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    $\begingroup$ Yeah, well, fortunately for the T-Rex's there's an almost endless supply of tourists. Can't keep the buggers away! "Don't go into the forest", we tells 'em. "Don't go walking around alone at night!" "Don't drive down that road with the big sign saying 'All-You-Can-Eat T-Rex MegaBuffet This Way!'". But will they listen..? Nooooo... $\endgroup$ – Bob Jarvis Dec 13 '17 at 12:34
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As others have pointed out there is megafauna in costa rica although most of if is domesticated (35% of the land area used for ranching) or invasive (hippos) but the rexes will not care about that, if anything having them in nice convenience pens they can't get out of will make it easier. there is also middle sized stuff which they can eat, wolves can live of mice if they have to for a while after all.

Costa rica is not however a great environment for them, t-rex was believed to live in a savannah like environment, so they will likely be drawn to the human areas with more open space and more importantly easy food. They will become a major danger long before they starve. Africa may be a "better" for them at least, choice.

The real issue is costa rica is covered in their two closest living relatives birds and crocodilians so the chances of them catching a disease is high although they may be just as likely to be resistant to everything around since their physiology is different enough. Parasite may be a bigger issue as their immune systems will not be ready for modern ones, you might be able to hand wave this, crocodiles do not get many digestive parasites after all.

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During the megafauna era oxygen concentration was rather high (that's what led to such big animals/plants in the first place) your T-rex would have some troubles breathing normally which would lead it to have troubles catching prey.

Ignoring the obvious oxygen thing and considering the amount of food one of this must ingest i'd say it would die in more or less ~10ish days because it would use most of it's energy to catch prey that would be far less than the energy used.

Edited: To clarify a bit the my second point, the daily caloric intake of a t-Rex can't be sustained for long periods of time with the current fauna we have . Even if it would feed mostly on elephants or try to (gl being sneaky at that size) the energy needed to fight one is rather high don't forget that the target would be adults not the infant ones (more mass=more calories) and as ferocious as a T-Rex might be or look if you smack it hard enough it would tip over like a cow .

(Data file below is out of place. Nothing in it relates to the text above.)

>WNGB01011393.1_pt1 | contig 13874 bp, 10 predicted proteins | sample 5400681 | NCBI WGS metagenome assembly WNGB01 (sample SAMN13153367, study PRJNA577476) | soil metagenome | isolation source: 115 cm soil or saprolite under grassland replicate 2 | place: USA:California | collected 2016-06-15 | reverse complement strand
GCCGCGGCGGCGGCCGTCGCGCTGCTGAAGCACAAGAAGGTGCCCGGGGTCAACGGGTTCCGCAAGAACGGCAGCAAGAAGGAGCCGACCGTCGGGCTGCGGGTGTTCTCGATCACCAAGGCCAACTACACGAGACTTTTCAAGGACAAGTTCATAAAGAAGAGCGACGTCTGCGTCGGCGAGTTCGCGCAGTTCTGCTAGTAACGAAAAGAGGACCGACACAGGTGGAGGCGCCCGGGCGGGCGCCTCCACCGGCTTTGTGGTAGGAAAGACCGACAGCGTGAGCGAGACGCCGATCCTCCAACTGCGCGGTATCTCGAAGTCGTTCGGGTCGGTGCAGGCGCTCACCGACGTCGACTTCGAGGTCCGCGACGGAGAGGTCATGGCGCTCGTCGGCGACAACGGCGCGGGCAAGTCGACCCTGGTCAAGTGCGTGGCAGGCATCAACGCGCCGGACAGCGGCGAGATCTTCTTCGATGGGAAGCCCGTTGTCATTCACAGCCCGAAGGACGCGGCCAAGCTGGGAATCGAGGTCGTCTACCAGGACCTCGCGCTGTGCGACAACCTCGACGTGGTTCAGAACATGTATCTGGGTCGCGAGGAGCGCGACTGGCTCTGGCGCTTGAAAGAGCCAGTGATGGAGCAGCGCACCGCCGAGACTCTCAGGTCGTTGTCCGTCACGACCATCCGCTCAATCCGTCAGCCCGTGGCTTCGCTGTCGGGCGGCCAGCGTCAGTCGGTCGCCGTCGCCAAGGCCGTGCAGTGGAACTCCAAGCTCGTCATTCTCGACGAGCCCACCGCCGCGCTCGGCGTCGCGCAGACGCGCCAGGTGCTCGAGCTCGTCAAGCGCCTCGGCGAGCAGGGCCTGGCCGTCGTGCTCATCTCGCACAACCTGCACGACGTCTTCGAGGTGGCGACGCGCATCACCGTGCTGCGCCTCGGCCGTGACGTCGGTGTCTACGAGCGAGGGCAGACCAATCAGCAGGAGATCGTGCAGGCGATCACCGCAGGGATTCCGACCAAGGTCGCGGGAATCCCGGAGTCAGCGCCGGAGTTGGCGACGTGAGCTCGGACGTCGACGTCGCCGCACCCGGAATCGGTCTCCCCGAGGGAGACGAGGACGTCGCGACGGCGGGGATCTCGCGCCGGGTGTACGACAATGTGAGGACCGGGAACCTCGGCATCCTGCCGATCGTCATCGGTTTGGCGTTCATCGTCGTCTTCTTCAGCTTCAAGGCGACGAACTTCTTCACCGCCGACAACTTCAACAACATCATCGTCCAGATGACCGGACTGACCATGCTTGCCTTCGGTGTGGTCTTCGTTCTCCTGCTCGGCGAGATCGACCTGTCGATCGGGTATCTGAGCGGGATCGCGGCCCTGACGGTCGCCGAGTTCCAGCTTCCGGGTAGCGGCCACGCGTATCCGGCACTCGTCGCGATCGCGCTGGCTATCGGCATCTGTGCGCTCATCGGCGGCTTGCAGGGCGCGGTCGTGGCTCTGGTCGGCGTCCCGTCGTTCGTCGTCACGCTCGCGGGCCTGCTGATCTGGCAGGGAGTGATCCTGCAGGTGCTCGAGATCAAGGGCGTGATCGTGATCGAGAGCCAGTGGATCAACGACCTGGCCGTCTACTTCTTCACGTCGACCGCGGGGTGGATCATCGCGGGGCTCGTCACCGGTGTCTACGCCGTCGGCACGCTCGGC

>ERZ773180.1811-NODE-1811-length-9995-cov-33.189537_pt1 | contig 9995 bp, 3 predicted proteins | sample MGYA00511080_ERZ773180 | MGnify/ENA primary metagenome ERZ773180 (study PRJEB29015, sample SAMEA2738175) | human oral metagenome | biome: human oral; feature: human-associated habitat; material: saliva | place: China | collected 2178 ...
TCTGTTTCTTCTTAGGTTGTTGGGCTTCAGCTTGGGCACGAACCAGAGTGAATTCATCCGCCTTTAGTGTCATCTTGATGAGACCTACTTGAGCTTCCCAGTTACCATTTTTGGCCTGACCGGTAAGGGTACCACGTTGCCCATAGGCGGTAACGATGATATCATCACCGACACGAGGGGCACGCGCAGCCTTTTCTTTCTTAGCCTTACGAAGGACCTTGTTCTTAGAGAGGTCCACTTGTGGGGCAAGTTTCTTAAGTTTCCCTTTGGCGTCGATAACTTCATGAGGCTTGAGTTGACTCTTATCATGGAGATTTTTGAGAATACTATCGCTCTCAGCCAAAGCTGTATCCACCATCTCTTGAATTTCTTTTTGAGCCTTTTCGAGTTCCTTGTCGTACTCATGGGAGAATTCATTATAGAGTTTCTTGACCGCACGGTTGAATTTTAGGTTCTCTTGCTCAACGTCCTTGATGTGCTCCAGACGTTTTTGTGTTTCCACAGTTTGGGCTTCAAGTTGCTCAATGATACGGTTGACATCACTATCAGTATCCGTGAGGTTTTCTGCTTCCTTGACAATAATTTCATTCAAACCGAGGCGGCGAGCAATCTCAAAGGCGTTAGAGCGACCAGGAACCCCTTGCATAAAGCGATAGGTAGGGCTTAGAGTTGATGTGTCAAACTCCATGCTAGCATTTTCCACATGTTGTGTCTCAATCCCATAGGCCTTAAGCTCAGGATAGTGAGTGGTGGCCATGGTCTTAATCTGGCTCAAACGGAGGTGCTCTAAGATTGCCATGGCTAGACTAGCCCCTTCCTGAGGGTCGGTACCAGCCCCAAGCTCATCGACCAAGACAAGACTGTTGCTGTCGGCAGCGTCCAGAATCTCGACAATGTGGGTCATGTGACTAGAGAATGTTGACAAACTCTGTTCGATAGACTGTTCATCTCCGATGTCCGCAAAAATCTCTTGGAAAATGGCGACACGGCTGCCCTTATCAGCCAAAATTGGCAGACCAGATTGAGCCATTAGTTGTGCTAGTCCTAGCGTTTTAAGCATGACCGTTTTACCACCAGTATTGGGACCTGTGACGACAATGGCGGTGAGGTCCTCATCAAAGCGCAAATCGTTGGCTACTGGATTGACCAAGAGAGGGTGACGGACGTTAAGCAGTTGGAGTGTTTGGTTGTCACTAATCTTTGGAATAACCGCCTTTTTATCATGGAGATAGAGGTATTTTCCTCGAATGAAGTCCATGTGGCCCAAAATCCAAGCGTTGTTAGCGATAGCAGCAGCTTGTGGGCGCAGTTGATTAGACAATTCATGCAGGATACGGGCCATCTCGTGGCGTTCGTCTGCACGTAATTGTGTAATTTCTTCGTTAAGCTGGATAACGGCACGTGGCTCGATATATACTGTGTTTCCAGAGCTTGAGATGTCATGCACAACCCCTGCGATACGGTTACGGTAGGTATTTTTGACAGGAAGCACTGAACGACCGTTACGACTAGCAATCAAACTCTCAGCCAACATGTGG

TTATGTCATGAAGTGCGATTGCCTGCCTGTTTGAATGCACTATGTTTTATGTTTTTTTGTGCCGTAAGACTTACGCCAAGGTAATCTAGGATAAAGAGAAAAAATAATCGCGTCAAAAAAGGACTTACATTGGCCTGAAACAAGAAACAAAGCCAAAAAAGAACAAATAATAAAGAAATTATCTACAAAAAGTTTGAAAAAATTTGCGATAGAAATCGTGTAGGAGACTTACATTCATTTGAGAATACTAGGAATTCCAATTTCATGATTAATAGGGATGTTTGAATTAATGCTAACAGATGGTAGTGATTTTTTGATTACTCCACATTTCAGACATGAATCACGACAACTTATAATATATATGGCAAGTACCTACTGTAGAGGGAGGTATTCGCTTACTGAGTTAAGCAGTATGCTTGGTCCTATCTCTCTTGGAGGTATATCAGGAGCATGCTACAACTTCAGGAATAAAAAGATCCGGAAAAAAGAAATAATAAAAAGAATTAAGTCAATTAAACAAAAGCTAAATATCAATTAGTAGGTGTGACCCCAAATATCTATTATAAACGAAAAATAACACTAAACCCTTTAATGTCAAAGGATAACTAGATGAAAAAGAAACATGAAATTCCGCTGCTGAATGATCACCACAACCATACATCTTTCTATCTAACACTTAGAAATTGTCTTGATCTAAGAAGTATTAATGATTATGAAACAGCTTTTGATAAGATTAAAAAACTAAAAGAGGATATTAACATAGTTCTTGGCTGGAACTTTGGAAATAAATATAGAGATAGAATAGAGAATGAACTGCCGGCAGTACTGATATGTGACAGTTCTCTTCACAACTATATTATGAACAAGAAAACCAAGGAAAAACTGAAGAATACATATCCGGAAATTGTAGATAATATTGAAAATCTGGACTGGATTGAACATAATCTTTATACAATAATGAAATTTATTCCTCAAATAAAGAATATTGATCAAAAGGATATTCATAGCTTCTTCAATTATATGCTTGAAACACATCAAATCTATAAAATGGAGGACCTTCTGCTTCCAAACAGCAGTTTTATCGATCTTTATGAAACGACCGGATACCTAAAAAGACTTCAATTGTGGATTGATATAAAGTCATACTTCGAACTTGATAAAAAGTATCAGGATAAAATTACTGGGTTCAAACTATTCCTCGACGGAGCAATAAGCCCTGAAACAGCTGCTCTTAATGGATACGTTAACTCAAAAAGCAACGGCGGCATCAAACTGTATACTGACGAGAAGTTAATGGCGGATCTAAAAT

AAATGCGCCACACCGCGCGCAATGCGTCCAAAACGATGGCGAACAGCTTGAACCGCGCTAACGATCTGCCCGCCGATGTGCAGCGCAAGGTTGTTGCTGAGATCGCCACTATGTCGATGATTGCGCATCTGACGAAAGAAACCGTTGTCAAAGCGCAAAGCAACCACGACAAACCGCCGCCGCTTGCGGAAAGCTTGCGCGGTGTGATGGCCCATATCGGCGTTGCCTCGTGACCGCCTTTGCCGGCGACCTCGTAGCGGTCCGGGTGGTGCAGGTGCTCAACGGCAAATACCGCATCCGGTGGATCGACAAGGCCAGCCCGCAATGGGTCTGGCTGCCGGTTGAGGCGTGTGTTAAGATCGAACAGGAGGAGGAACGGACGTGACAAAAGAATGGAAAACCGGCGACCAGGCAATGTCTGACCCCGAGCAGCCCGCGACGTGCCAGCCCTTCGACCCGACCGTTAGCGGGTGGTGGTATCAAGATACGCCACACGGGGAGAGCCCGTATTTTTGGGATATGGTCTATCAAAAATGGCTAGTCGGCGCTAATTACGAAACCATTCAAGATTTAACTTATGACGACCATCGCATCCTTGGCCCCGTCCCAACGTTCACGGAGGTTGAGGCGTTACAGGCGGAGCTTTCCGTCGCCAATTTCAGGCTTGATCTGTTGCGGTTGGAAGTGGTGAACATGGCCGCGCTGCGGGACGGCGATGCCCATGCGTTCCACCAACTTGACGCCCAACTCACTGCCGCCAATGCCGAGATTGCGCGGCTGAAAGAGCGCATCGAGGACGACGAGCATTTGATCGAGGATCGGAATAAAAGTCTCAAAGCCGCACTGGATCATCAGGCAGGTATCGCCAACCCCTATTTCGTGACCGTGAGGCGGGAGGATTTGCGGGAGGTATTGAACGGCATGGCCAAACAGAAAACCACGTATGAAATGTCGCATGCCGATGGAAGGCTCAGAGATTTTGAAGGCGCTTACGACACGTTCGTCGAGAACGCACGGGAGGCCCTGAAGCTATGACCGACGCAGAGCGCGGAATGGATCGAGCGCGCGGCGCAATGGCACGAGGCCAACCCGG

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    $\begingroup$ Oxygen level in the cretaceous was only about 150% of what it is today, i.e. breathing at sea level today would be similar to breathing at 3400 m in the cretaceous. It's a valid point, but I don't think it's too unrealistic to ignore that bit. Did you perhaps mean the carboniferious? That's where O₂ level was three times as high, making giant insects possible. — More relevant might be the 600% CO₂ concentration, which made the cretaceous very warm. (And somewhat counteracts the oxygen argument, because hemoglobin adheres to CO₂ more easily than O₂). $\endgroup$ – leftaroundabout Dec 11 '17 at 17:53
  • $\begingroup$ @leftaroundabout tx for the info i thought the cretaceous had almost the same O2 concentration.Ignoring the first part the second one still stands , the prey/food source wouldn't be enough for it to sustain itself(according to the current scientific theories about it's daily calorie intake) $\endgroup$ – Kaotis Dec 12 '17 at 7:52
  • $\begingroup$ @Kaotis fyi your reasoning should be in the answer, not hidden in a comment. $\endgroup$ – user41674 Dec 12 '17 at 17:49
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    $\begingroup$ @AytAyt tx for the input , edited the original post $\endgroup$ – Kaotis Dec 14 '17 at 8:26
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We do have megafauna today, the question is if your T-Rex is able to go fishing?

Think about whales and other large sea-animals. Now, a T-Rex probably can't swim, but depending on the situation, stranded whales would fill it up for a while. The rest would be cattle, I assume.

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    $\begingroup$ The problem with whales it that they 1. strand very rarely and unreliably 2. when they strand, they rot rather quickly. A t-rex could eat on one for a day, maybe longer if it turns out it's a specialized carrion eater, but stranded whales are not a reliable source of nutrients. $\endgroup$ – Philipp Dec 11 '17 at 12:46
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    $\begingroup$ Plus, at 40,000 kCal/day, that's just enough to feed 20 people. Not so much food, really. Being cold-blooded (for all we know), a T-Rex would eat a lot less than a comparably-sized mammal. If a T-Rex ate 3 meals a day (unlikely, but bear with me here), one meal might be the size of a couple of buckets from KFC. $\endgroup$ – Jeffiekins Dec 11 '17 at 17:58